Already wounded by a bullet that went through both his legs, Petry picked up an enemy grenade that landed near him and two other rangers throwing it back toward the enemy. The grenade detonated and amputated Petry’s right hand. Petry applied a tourniquet to his wound and called for assistance.
SFC Petry has become only the second living recipient of the award since the conflict in Vietnam and nineth overall in Afghanistan and Iraq. SFC Petry is married with four children. He has served two tours to Iraq and six tours to Afghanistan.
Today also marks the anniversary of the Medal of Honor. On this date in 1862 President Lincoln signed a bill passed by Congress authorizing the Medal of Honor. It is the highest military decoration awarded by the US Government. bestowed by the President in the name of Congress on members of the United States Armed Forces who distinguish themselves through “conspicuous gallantry and intrepidity at the risk of his or her life above and beyond the call of duty while engaged in an action against an enemy of the United States.”
SFC Leroy Petry Bio:
Medal of Honor Actions:
At the time of his actions in Afghanistan, Petry was assigned to Company D, 2nd Bn., 75th Ranger Regiment at Joint Base Lewis-McChord, Wash. Petry’s actions came as part of a rare daylight raid to capture a high-value target.
On the day of the actions that would earn Petry the Medal of Honor, he was to locate himself with the platoon headquarters in the target building once it was secured. Once there, he was to serve as the senior noncommissioned officer at the site for the remainder of the operation.
Recognizing one of the assault squads needed assistance clearing their assigned building, Petry relayed to the platoon leader that he was moving to that squad to provide additional supervision and guidance during the clearance of the building.
Once the residential portion of the building had been cleared, Petry took a fellow member of the assault squad, Pvt. 1st Class Lucas Robinson, to clear the outer courtyard. Petry knew that area had not been cleared during the initial clearance.
Petry and Robinson, both Rangers, moved into an area of the compound that contained at least three enemy fighters who were prepared to engage friendly forces from opposite ends of the outer courtyard.
The two Soldiers entered the courtyard. To their front was an opening followed by a chicken coop. As the two crossed the open area, an enemy insurgent fired on them. Petry was wounded by one round, which went through both of his legs. Robinson was also hit in his side plate by a separate round.
While wounded and under enemy fire, Petry led Robinson to the cover of the chicken coop. The enemy continued to deliver fire at the two Soldiers.
As the senior Soldier, Petry assessed the situation and reported that contact was made and that there were two wounded Rangers in the courtyard of the primary target building.
Upon hearing the report of two wounded Rangers, Sgt. Daniel Higgins, a team leader, moved to the outer courtyard. As Higgins was moving to Petry and Robinson’s position, Petry threw a thermobaric grenade in the vicinity of the enemy position.
Shortly after that grenade exploded — which created a lull in the enemy fire — Higgins arrived at the chicken coop and assessed the wounds of the two Soldiers.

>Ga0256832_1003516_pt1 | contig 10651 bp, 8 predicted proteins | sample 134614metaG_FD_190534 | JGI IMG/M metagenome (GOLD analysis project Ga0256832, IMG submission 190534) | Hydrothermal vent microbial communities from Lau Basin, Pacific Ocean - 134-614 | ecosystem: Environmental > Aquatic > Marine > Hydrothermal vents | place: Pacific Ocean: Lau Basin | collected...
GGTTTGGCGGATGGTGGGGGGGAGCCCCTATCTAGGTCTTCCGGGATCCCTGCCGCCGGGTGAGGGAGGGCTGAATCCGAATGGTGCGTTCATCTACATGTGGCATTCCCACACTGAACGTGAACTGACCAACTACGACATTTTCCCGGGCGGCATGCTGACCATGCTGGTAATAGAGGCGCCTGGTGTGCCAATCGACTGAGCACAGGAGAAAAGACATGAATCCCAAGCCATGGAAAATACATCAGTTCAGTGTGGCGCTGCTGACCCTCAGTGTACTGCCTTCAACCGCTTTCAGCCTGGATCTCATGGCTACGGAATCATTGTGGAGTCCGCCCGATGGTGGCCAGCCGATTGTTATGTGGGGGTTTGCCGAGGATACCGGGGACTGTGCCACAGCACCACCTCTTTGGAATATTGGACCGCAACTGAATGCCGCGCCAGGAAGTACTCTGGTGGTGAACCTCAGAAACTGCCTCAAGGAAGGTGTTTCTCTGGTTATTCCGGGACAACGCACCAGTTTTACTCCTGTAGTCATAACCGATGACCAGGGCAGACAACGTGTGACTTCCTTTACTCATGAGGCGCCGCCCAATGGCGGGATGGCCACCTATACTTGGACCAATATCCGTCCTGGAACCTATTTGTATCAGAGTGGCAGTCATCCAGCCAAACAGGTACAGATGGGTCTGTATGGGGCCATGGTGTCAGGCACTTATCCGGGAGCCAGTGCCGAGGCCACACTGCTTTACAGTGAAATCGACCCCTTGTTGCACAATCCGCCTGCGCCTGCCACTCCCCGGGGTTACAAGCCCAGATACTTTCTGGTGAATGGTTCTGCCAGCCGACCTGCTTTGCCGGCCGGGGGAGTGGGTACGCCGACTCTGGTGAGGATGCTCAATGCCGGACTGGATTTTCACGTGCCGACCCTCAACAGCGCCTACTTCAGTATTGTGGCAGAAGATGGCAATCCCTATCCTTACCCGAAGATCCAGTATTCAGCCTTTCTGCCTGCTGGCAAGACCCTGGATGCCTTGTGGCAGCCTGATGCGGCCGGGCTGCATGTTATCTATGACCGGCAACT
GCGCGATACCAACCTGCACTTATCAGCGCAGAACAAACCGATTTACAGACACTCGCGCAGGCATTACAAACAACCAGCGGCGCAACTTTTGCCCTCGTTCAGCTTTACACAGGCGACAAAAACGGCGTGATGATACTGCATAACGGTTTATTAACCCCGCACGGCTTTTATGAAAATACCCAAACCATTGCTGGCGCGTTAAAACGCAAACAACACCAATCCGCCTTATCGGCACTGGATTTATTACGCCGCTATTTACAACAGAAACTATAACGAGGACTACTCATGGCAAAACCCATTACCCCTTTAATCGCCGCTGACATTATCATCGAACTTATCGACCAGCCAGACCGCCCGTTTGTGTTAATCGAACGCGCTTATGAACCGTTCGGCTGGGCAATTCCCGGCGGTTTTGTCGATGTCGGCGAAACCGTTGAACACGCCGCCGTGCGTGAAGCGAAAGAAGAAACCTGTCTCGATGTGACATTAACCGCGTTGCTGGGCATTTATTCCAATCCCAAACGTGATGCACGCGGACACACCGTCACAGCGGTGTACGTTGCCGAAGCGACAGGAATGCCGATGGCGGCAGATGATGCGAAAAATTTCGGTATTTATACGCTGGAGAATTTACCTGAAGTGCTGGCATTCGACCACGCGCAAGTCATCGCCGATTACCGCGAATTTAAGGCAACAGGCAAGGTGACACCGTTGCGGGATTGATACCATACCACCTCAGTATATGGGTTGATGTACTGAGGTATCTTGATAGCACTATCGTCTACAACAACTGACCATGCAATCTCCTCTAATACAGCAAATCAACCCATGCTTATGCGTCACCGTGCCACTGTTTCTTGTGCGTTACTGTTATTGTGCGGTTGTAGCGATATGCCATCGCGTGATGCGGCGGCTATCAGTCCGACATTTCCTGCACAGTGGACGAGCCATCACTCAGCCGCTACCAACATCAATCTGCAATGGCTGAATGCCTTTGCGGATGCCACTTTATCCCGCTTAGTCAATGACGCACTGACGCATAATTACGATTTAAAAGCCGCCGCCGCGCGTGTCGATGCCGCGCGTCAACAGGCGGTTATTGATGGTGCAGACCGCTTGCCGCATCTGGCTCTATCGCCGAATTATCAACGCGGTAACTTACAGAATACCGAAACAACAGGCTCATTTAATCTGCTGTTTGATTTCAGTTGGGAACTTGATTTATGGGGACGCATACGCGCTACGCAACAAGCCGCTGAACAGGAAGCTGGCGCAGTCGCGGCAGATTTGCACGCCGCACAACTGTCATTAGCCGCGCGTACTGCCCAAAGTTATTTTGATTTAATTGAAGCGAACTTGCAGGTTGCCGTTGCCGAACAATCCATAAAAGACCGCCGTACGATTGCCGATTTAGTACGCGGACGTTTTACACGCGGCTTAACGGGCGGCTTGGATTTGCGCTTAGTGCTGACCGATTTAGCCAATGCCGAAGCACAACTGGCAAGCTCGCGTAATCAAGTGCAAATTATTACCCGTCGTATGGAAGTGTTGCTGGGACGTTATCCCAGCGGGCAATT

While Higgins evaluated their wounds, an insurgent threw a grenade over the chicken coop at the three Rangers. The grenade landed about 10 meters from the three Rangers, knocked them to the ground, and wounded Higgins and Robinson. Shortly after the grenade exploded, Staff Sgt. James Roberts and Spc. Christopher Gathercole entered the courtyard, and moved toward the chicken coop.
With three Soldiers taking cover in the chicken coop, an enemy fighter threw another grenade at them. This time, the grenade landed just a few feet from Higgins and Robinson.
Recognizing the threat that the enemy grenade posed to his fellow Rangers, Petry — despite his own wounds and with complete disregard for his personal safety — consciously and deliberately risked his life to move to and secure the live enemy grenade and consciously throw the grenade away from his fellow Rangers, according to battlefield reports.
As Petry released the grenade in the direction of the enemy, preventing the serious injury or death of Higgins and Robinson, it detonated and catastrophically amputated his right hand.
With a clear mind, Petry assessed his wound and placed a tourniquet on his right arm. Once this was complete, he reported that he was still in contact with the enemy and that he had been wounded again.
After the blast that amputated Petry’s hand, Roberts began to engage the enemy behind the chicken coop with small arms fire and a grenade. His actions suppressed the insurgents behind the chicken coop. Shortly after, another enemy on the east end of the courtyard began firing, fatally wounding Gathercole.
Higgins and Robinson returned fire and killed the enemy.
Moments later, Sgt. 1st Class Jerod Staidle, the platoon sergeant, and Spc. Gary Depriest, the platoon medic, arrived in the outer courtyard. After directing Depriest to treat Gathercole, Staidle moved to Petry’ s position. Staidle and Higgins then assisted Petry as he moved to the casualty collection point.
Higgins later wrote in a statement, “if not for Staff Sergeant Petry’s actions, we would have been seriously wounded or killed.”